While Asa reigned forty-one years king of Judah, and did right in the eyes of the Lord, six kings ruled over Israel to the north: Nadab, Baasha, Elah, Zimri, Omri, and Ahab. The reigns of the kings lasted from 7 days (Zimri) to 24 years (Baasha), but no matter, each life was summed up in a phrase, by their relation to God, and these kings did evil in the eyes of the Lord. (It doesn't actually say Elah did evil. He was too drunk and too dead within two years to cause too much trouble.)
That each king of Israel did evil was shared by one other trait, they walked in the sinful way of Jeroboam. Jeroboam slipped off the path toward idolatry and, left unchecked, each successive king strayed farther, until Omri did more evil than all who were before him (1Kings 16:25), and Ahab more evil still (v 30). Judah's king Asa, on the other hand, did as David his father had done. David did what was right in the eyes of the Lord and did not turn aside from anything that he commanded him all the days of his life, except in the matter of Uriah the Hittite (1Kings 15:5).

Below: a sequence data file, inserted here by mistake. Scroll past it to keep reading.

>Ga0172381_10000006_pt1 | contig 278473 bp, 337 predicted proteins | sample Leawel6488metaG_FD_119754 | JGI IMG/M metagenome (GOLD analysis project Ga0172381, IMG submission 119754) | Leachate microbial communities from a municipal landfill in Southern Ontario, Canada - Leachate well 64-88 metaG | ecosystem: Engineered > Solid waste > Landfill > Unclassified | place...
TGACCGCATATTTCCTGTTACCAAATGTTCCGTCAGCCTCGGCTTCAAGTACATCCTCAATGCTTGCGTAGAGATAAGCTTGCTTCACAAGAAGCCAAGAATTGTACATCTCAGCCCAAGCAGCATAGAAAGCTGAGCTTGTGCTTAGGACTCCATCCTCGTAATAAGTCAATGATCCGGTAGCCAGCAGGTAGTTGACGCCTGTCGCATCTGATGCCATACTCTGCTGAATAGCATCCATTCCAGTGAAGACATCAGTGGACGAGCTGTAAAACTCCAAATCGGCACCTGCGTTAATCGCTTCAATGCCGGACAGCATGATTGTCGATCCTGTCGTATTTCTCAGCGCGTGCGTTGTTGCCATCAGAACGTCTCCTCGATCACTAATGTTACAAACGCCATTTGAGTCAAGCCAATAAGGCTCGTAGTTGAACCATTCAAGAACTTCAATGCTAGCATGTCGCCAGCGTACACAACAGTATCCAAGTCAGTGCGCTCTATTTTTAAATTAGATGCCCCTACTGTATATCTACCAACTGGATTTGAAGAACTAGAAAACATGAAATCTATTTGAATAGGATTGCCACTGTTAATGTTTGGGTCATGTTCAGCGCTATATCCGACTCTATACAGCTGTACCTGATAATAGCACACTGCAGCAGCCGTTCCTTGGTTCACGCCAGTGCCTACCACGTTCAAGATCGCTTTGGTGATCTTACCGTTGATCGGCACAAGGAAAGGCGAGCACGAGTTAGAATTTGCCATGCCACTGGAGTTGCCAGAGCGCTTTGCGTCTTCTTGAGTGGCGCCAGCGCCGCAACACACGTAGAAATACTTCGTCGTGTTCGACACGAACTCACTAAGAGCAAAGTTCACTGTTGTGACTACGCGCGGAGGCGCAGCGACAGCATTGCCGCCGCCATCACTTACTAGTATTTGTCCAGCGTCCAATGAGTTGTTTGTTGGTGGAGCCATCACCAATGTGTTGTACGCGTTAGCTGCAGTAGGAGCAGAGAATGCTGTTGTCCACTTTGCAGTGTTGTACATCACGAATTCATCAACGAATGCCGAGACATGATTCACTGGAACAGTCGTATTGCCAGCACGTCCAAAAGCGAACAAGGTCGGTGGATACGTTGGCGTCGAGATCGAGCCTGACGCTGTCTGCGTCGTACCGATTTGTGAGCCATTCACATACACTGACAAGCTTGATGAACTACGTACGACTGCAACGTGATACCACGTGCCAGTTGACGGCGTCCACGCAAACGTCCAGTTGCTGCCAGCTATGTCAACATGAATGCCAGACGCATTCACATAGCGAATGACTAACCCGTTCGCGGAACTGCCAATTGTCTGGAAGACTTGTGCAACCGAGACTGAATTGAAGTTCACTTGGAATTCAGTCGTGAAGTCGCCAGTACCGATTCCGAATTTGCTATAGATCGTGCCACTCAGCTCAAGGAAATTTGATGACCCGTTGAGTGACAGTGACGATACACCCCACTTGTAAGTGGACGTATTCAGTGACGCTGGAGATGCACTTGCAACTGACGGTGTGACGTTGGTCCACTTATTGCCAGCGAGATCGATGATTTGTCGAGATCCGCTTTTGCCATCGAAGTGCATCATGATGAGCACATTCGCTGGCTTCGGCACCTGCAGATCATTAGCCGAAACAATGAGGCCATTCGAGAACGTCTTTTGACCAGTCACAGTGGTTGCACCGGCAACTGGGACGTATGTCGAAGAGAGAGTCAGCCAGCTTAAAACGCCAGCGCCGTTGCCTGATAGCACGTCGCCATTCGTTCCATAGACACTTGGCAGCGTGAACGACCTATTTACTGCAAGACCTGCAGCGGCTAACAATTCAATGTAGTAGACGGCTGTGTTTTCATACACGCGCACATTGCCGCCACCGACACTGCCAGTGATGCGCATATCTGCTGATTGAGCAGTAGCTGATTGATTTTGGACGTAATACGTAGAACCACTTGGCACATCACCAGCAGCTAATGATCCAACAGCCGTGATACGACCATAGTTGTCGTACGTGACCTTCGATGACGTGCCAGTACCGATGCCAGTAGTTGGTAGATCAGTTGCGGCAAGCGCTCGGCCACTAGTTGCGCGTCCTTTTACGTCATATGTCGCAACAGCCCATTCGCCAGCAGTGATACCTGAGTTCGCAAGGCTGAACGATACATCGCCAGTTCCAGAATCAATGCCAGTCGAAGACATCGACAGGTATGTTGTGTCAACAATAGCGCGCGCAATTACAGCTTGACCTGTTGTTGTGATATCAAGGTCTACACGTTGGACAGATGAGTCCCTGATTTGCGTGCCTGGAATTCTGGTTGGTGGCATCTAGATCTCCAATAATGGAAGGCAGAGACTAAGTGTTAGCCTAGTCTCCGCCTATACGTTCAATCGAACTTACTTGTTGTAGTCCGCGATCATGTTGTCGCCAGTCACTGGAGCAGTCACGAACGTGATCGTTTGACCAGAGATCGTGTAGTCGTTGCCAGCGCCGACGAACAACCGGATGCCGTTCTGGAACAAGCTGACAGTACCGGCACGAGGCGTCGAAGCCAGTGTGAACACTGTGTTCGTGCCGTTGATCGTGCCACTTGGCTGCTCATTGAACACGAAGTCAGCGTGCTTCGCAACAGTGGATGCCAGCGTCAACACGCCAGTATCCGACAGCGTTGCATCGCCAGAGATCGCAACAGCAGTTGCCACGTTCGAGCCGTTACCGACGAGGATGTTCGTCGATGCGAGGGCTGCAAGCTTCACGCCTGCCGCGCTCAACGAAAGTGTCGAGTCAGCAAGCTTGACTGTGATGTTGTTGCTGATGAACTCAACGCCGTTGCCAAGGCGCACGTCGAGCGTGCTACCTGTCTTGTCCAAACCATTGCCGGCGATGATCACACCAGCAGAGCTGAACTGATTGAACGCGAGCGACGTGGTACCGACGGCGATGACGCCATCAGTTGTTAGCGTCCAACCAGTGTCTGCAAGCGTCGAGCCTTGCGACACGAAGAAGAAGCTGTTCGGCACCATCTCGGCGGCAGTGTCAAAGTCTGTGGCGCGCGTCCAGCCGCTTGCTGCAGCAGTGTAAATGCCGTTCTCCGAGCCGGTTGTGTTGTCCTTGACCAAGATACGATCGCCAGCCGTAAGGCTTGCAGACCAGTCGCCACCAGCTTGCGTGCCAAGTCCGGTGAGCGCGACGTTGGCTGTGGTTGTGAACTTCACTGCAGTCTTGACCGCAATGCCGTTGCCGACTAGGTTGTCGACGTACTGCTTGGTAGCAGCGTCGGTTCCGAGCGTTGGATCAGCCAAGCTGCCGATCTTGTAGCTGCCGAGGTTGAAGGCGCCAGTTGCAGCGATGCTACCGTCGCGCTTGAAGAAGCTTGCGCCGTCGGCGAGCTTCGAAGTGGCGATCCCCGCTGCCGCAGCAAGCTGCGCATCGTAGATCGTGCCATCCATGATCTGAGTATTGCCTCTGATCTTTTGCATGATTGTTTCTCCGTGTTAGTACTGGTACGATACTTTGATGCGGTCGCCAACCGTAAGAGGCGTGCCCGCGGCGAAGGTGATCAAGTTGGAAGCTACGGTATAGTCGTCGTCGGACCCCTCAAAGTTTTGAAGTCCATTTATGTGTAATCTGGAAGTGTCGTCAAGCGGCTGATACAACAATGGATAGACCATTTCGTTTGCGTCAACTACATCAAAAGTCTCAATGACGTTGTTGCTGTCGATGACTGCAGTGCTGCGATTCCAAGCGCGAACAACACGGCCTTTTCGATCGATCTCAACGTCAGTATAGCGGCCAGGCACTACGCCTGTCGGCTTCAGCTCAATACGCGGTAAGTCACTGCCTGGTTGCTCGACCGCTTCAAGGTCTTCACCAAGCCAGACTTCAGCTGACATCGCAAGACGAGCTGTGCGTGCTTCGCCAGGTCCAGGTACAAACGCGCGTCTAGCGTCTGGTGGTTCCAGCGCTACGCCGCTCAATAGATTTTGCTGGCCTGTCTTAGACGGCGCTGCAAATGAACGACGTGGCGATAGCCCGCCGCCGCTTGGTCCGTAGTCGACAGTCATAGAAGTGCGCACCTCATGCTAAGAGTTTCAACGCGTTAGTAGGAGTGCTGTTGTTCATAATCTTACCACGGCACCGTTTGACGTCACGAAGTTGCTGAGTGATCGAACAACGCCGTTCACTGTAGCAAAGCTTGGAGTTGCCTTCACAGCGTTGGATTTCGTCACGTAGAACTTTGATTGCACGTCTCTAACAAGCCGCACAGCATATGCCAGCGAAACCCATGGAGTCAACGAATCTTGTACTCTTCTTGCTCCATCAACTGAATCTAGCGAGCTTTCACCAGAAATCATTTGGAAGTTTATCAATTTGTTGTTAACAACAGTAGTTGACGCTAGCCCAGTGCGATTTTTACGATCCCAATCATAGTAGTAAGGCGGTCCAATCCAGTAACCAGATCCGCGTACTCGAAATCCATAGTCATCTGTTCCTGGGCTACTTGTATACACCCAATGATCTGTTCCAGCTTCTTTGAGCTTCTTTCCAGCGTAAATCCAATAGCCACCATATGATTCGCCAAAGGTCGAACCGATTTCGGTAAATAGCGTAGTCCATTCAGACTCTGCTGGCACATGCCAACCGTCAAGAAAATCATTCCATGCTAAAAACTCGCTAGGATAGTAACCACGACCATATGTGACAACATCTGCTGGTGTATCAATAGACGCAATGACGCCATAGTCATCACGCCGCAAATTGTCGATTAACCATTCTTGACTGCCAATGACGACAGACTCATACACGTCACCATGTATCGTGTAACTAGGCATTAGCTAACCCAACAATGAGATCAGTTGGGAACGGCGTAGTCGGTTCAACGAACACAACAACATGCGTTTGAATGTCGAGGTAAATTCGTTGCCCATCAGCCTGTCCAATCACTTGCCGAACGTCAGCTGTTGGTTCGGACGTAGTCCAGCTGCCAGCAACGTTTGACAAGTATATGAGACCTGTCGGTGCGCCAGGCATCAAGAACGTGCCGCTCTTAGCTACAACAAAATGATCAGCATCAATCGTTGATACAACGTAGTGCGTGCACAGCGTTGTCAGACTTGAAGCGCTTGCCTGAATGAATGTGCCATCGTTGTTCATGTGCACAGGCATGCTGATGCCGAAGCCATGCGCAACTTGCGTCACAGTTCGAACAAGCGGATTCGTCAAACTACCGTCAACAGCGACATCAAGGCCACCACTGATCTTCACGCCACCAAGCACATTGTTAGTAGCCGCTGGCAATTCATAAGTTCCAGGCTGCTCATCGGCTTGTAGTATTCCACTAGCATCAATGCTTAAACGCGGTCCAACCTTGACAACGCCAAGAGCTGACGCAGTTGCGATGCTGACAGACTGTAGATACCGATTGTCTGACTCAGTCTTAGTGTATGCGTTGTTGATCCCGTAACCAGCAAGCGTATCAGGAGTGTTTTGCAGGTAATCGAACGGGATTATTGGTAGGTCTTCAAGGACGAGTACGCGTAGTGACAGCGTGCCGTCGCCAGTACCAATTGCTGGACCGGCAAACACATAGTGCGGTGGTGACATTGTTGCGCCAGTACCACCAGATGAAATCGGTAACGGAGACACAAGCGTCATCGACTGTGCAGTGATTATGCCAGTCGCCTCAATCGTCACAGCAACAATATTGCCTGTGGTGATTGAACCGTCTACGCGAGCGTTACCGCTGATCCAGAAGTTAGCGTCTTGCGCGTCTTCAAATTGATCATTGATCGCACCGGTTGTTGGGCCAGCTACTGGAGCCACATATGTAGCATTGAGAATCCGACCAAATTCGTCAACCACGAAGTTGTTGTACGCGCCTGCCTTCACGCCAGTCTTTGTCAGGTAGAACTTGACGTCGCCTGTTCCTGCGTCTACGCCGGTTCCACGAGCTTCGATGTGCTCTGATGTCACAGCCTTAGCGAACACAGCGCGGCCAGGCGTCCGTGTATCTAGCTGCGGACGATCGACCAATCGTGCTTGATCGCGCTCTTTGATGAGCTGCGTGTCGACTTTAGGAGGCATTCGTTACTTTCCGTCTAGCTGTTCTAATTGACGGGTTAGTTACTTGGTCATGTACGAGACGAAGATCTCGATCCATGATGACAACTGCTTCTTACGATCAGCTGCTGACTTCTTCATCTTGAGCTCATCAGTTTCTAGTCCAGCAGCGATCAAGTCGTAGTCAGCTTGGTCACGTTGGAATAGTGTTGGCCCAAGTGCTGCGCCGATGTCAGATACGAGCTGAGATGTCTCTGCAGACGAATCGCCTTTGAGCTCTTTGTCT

Stop! David had sex with Uriah's wife, then David murdered Uriah. That is no small sin. How does David end up right and Jeroboam wrong? The difference is not the sin, but later, when the prophets came. Both were confronted, but Jeroboam did not repent and David did. "For I know my transgressions, and my sin is ever before me. Against you, you only, have I sinned and done what is evil in your sight" (A Psalm of David 51:3-4). As big as David's sin, God's grace is bigger still.
Create in me a clean heart, O God,
and renew a right spirit within me.
Restore to me the joy of your salvation.
~Psalm 51:10, 12
My God, blessed is he whose transgressions are forgiven, whose sins are covered. Blessed is the one whose sin the LORD does not count against him and in whose spirit is no deceit.
Thank You, God, for Your grace.